This was said to me by a friend I work with. She had been to the dentist the day before and that day was a particularly rough day for her. When your day is so terrible that the dentist drilling your teeth becomes the highlight of the day, you know things are bad. I certainly can identify with that. I suppose we all can.
I wish I could say I'm honest with people whenever they ask, "How's it going?". I'm not. I lie. All the time. I usually answer, "Good, and you?". There's another lie. I really don't want to know most of the time. I only have a handful of people in my life I ever want an honest answer to that question from and I have an even smaller circle of people I will give an honest answer to. My wife is one that falls into both groups. We share almost everything (even marriage has some personal boundaries). And then there's a really, really small circle of friends I will share things with or want them to share with me. The aforementioned workmate is one. I have perhaps two more I can name off the top of my head. One I only see maybe once a year.
But that isn't my point. My point is I wonder how I should be responding to people. I don't really want to be honest. And unless they fall into that really tiny circle I spoke of I am certain they really don't want to hear an honest answer to their pseudo inquiry anyway. And I really don't want an honest answer to my forced response. If we are going to be honest the question and response are merely social expectations and that is the end of it.
I am thinking that the next time I am asked the question and the inquisitor is not in my very exclusive network I will respond, "Why do you care?" or, "What's it to you?". I know that isn't really polite and I am a jerk, but it is honest. I could just say, "Good" or "Terrible". That may be honest and less offensive if not binary (which works for me as a programmer). But instead of a follow up question I could just say, "I don't care about how you feel, so let's just end this". But again, that sounds awful even if it is honest. So maybe I will just stare at them. Creepy, but effective. Or maybe I should just walk away. I'll have to think that one over.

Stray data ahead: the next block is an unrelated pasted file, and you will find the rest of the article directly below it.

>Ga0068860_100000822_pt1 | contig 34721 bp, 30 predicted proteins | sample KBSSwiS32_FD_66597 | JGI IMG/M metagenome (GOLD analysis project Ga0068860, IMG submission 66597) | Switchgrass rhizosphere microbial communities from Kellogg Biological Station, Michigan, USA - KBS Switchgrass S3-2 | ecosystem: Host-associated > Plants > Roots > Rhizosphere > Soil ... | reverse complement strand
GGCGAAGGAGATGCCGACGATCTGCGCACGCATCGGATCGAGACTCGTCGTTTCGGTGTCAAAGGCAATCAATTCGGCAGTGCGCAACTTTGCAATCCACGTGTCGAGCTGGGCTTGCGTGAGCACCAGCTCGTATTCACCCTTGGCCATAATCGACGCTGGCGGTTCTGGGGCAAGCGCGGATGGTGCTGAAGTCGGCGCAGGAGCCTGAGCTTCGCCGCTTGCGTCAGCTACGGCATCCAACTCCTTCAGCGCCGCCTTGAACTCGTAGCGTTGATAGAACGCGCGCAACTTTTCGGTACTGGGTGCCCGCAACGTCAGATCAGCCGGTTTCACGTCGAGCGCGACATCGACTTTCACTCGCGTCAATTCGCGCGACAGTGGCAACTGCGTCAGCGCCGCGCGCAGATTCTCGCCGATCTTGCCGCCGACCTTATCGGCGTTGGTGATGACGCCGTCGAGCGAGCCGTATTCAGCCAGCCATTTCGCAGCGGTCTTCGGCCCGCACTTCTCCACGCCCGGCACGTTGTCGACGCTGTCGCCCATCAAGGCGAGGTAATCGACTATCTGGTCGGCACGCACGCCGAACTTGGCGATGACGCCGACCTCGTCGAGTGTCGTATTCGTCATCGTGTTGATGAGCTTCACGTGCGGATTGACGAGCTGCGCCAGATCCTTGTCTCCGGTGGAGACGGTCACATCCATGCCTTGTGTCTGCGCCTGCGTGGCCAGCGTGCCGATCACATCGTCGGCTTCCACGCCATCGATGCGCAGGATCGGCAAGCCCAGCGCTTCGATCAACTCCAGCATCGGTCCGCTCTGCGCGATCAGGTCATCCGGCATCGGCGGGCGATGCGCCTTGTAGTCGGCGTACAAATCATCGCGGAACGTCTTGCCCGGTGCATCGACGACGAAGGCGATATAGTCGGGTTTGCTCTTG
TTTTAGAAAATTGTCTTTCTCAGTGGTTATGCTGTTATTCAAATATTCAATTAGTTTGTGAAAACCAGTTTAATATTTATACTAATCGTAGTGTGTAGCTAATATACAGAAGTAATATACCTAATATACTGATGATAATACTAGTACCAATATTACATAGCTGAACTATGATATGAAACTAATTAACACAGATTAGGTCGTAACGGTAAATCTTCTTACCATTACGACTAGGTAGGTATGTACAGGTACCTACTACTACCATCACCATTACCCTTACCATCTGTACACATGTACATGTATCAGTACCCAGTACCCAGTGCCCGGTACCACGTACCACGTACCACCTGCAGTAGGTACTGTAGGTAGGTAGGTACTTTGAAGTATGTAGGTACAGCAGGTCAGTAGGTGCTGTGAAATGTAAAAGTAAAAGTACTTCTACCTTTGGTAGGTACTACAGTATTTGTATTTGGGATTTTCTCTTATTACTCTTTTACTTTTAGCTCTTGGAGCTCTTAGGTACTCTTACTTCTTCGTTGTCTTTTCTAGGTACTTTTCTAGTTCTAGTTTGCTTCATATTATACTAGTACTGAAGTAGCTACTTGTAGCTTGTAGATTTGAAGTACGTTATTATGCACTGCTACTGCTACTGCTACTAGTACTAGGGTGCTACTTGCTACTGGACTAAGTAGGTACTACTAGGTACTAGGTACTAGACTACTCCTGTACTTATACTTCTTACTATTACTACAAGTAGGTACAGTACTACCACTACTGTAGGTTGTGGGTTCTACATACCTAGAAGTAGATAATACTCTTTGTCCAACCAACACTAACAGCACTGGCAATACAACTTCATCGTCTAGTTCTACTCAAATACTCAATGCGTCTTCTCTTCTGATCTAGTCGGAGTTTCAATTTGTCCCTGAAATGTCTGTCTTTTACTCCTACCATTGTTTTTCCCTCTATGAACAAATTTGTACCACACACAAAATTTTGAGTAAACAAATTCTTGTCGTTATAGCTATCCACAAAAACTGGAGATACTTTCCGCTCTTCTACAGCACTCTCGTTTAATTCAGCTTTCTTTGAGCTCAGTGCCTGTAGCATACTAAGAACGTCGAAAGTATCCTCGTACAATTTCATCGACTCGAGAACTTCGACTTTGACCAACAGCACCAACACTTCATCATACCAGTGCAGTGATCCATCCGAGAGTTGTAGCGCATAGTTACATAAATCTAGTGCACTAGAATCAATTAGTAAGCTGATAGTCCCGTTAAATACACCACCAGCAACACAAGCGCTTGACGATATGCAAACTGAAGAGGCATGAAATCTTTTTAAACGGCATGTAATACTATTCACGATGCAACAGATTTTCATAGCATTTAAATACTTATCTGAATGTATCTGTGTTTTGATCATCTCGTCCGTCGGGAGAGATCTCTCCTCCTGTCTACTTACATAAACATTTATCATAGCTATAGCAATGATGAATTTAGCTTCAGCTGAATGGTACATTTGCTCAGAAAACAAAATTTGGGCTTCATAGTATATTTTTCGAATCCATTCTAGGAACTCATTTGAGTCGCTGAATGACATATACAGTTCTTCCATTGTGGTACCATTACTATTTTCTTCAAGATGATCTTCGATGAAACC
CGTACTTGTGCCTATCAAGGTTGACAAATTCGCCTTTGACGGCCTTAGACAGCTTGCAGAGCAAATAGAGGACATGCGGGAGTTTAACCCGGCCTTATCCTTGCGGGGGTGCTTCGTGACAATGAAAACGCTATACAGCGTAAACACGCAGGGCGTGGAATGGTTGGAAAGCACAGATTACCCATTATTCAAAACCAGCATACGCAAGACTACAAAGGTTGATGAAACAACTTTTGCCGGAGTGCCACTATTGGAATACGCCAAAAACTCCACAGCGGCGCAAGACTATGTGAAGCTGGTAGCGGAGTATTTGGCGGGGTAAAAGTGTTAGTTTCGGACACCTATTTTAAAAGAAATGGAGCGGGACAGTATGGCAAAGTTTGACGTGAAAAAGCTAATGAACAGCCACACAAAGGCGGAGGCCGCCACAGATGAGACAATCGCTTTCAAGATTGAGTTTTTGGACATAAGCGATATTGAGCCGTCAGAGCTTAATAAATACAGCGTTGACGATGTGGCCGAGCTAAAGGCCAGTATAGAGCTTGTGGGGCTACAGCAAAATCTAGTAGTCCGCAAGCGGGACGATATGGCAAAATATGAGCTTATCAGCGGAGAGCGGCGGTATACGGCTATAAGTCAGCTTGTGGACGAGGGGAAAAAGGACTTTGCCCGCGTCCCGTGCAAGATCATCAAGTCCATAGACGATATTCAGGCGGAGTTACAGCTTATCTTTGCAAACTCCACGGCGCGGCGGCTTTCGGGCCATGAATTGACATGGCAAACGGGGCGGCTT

My priest, when he asks that question and thinks you are being less than honest, will call you a liar. So there's another possibility if you really truly want an honest answer. That's if you really want to give an honest answer. Maybe you don't. Maybe I don't. That is fine. But maybe we are afraid you don't want to hear our answer and need a bit more encouragement to share. I once was asked by a pastor how I was doing and when I started to tell him he saw someone else he needed to talk to and walked off with me in mid-sentence. So you'll forgive me if sometimes I need a good show of faith concerning your sincerity.
In the end I really don't have a good answer to how to answer. Honesty is good policy most of the time, but not all of the time (regardless what you were taught in kindergarten with mythical stories of our first president). But with those people you call "friend" there will be an understanding. A special understanding that allows you to be honest while at the same time acknowledging your dishonesty with a knowing wink. Not the "friends" on social media but real friends. I have found they are very difficult to come by mostly because such friendships take a lot of time and effort and pain and growing. But when they do come along they are well worth it.